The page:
An Early Childhood continued...

Continued from Chapter 8 Part One.


                Well, another brother, Lefty, had a withered left hand on him. The hand must have been checked time and time again by specialists, but for the life of him, poor Lefty found it impossible to write with that left hand. In those days, sans doute, you had to be endowed with the capacity for writing with both the left and right hands.
                If only left-handered, you were viewed as being akin to the divil. If you were only right-handered, viewed as attempting to usurp God’s role in your life, and yourself attempting to become God, you were. So anonymity was the order of the day, because endeavouring to be God was to display an arrogance with which nobody could tolerate you. This view with which people were content to contend ultimately resulted in Lefty being excommunicathered from the Church.
                Before all of this transpired, of course, there was a knock on the door one morning, and Father, who had recently returned from the North of England, opened that hall door, and wasn’t there a bulldog sitting on the doorstep, with the bishop’s mitre on his head, and the garments and the patent white dog collar around its throat with the gold studs on it?
                “We got the bulldog dressed as a bishop!” Father shouted into the house, spelling the end for poor Lefty. And Father was filled with such a sadness that the steam pumped out of his eyes so hot was it that summer.
                Getting the bulldog dressed as a bishop meant that the community was aware – and didn’t appreciate the fact – that there was – within your own, very own household – a completely right-handed individual, obviously playing God. Pretending to be God was, of course, akin to a bulldog, which is a brutally stupid animal – their intelligence mitigated and gradually whittled away with each passing generation of bullpup litters yelping at the teat – pretending to be a bishop. And that’s what the bulldog dressed as a bishop and set down on your doorstep meant. It meant that the neighbours knew full well there was someone in your house pretending to be God, in that he was right-handed.
                Of course, the practice of dressing the bulldog as a bishop was frowned upon by the Church, as – although the Catholic Church could tolerate pogroms, inquisitions, and whips in schools for many, many centuries – they sure as God wouldn’t tolerate bulldogs being dressed as bishops because it made bishops look bad.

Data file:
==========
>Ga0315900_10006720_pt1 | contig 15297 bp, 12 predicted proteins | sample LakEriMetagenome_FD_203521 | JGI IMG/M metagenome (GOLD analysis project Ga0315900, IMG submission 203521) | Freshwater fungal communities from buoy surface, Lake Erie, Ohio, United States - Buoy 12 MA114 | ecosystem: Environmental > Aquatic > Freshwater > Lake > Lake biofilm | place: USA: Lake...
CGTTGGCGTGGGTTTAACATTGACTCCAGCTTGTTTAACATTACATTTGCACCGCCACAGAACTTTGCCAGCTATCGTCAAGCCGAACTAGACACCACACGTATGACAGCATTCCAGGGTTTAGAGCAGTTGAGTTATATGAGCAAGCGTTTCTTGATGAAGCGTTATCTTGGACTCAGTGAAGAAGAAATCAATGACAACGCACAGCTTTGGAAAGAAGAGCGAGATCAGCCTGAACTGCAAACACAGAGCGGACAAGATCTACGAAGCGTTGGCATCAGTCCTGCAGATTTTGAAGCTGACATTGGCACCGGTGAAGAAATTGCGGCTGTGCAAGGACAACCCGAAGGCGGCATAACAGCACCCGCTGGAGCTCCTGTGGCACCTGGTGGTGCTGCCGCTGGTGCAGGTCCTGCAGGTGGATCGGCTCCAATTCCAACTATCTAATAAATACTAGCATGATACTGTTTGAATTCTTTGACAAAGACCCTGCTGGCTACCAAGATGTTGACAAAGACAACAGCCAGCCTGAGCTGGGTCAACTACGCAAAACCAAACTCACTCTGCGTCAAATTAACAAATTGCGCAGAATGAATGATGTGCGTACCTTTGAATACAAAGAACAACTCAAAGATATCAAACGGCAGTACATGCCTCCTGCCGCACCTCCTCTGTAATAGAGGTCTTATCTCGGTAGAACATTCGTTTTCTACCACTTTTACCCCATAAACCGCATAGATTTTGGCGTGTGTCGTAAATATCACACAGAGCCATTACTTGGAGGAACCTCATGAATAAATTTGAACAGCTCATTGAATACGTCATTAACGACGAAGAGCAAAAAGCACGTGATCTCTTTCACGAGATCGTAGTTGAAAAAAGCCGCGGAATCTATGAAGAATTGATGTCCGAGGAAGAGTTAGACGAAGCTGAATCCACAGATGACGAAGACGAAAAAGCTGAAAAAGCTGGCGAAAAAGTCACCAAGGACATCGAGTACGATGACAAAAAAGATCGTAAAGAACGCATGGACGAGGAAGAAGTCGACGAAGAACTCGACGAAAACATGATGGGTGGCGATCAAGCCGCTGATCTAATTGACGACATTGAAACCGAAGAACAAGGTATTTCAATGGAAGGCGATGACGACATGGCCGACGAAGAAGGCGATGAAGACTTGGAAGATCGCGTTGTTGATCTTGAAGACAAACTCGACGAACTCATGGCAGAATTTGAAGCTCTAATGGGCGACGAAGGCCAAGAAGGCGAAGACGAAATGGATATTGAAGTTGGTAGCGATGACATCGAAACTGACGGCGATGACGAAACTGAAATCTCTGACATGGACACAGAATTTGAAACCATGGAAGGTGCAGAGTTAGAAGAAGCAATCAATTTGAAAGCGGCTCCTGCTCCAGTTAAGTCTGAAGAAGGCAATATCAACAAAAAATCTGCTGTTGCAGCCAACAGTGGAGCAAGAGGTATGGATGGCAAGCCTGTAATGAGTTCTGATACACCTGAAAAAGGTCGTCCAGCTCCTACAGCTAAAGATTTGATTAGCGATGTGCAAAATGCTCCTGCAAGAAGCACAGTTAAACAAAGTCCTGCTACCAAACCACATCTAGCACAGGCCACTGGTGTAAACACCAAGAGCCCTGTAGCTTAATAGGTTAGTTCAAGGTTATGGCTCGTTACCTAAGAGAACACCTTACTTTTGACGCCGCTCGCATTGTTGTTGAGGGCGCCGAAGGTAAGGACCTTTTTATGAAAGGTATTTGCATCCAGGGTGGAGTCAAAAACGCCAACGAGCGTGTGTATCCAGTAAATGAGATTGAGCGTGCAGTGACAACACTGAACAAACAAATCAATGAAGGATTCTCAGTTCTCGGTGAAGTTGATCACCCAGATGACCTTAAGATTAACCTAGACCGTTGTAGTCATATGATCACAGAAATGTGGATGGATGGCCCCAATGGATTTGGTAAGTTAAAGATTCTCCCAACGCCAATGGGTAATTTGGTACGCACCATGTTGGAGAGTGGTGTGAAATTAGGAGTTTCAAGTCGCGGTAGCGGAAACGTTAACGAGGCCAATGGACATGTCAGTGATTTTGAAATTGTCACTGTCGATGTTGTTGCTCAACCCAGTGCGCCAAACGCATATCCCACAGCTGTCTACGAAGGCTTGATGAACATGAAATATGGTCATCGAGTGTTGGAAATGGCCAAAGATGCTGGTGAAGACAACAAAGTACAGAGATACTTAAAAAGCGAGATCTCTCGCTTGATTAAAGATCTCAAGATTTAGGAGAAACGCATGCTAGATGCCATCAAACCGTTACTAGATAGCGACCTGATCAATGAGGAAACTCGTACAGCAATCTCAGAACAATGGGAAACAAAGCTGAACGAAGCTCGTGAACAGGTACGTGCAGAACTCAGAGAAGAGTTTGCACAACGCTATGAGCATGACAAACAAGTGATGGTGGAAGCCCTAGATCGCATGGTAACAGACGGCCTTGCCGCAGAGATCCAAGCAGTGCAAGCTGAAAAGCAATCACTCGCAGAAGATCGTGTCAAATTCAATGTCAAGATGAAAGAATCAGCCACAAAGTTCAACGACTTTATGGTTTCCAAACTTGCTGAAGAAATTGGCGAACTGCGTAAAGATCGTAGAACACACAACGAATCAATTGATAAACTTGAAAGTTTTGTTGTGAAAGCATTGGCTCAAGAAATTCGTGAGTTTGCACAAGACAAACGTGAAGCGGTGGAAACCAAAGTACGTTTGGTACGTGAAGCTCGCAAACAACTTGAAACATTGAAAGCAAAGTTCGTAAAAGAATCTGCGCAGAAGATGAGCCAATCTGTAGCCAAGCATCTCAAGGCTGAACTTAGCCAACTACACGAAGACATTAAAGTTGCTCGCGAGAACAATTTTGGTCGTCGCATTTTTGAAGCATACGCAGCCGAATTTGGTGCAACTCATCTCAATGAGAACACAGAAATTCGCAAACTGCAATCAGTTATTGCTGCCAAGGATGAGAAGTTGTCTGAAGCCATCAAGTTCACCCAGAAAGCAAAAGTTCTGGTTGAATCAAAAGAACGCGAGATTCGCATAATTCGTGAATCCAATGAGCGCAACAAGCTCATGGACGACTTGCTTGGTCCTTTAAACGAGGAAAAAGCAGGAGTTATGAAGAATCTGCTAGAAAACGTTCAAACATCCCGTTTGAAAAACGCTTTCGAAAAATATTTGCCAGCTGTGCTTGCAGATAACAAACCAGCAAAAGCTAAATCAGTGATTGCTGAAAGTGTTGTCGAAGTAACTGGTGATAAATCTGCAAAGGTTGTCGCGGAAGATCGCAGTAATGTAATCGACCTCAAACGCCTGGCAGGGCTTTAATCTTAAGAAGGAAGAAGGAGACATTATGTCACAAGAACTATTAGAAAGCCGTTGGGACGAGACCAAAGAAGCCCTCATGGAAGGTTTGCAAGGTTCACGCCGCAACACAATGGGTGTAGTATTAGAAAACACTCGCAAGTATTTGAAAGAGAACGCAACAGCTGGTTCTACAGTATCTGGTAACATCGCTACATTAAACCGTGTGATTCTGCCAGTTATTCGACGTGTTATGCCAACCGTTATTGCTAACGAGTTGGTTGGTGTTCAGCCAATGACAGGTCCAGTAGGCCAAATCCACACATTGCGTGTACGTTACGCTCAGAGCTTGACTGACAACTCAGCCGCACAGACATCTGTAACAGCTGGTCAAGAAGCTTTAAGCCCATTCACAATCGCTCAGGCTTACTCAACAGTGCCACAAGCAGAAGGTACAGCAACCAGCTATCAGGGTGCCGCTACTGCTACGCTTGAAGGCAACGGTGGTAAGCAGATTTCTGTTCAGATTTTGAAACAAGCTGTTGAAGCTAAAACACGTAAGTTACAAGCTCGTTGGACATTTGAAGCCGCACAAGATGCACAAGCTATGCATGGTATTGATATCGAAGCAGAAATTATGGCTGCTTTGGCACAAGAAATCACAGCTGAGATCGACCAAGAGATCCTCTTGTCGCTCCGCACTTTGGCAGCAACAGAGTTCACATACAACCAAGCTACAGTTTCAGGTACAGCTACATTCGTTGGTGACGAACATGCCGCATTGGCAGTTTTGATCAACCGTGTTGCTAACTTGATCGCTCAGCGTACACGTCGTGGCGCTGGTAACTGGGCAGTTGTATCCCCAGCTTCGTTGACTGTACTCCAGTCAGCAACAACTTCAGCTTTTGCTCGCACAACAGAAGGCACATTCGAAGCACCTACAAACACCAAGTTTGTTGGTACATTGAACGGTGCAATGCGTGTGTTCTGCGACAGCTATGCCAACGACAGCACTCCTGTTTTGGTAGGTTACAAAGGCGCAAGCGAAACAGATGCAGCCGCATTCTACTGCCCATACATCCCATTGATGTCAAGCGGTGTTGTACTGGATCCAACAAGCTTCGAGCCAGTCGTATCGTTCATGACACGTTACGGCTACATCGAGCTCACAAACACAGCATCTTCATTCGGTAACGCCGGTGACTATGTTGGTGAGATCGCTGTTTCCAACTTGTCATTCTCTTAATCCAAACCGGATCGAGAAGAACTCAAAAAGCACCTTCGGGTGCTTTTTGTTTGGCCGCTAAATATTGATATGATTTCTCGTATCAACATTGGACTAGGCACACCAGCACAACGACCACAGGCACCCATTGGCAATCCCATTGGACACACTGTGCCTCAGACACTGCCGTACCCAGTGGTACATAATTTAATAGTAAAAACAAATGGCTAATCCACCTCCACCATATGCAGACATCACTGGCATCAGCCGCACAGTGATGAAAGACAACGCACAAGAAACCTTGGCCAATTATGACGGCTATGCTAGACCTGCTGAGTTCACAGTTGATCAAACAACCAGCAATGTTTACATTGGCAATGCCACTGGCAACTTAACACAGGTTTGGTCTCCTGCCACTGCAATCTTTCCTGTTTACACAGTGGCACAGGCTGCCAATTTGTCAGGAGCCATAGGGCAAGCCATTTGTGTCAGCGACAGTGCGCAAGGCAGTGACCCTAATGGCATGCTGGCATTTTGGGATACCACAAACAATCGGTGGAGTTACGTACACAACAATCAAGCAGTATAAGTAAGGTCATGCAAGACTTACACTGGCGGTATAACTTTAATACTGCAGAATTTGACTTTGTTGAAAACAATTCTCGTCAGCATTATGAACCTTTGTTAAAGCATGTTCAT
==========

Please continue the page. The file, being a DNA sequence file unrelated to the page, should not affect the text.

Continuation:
So, frequently bishops would exercise a kind of entrapment, whereby they would come to the door wearing a bulldog mask with their face looking identical to that of a bulldog, but you could usually tell it was a bishop in disguise on account of the fact that he usually stood five and a half feet taller than the average bulldog and on his hindlegs he’d be rather than on all fours.
                The ironically-titled Lefty was arrested in Main Square on his way back from the tylet one morning by a group of Catholic extremist vigilantes. I watched as one of them, who hadn’t shaved in a few days, sez:
                “You think you’re God, don’t you? Well, here’s your crown, God of the Church!”
                Mícheál Ó Seadhaghadh was the unshaven fellow’s name, and he was later to become a notorious criminal of the highest order and will feature later in this biography. But right now, he was quite the respectable blueshirt.
                So Mícheál Ó Seadhaghadh placed a crown of thistles on Lefty’s head while the rest of the radicals held him still and laughed. They tied his left hand behind his back and pushed him forward, marching him into the middle of the square, beside the tylet, where the Holy Cross, a huge granite Celtic cross, was mountered.

                “Tear down that cross!” ordered Mícheál Ó Seadhaghadh, and he kicked Lefty towards the cross. Lefty, fearing for his life, did as was ordered, pulling the cross down off its plinth with his inordinately strong right arm. The Catholic extremists marched Lefty through the streets, and on up to Main Hill, kicking him all the way. I followed the gruesome procession and watched as they crucerfied poor Lefty to that cross. The unshaven lout pierced Lefty’s navel with a spear, but I found nothing aesthetically arousing about it, because, first of all; Lefty was a man, second; twas my brother, and third; the piercing ultimately resulted in his death as the wound was mortal, resulting in his demise.

The end of Chapter 8 is here.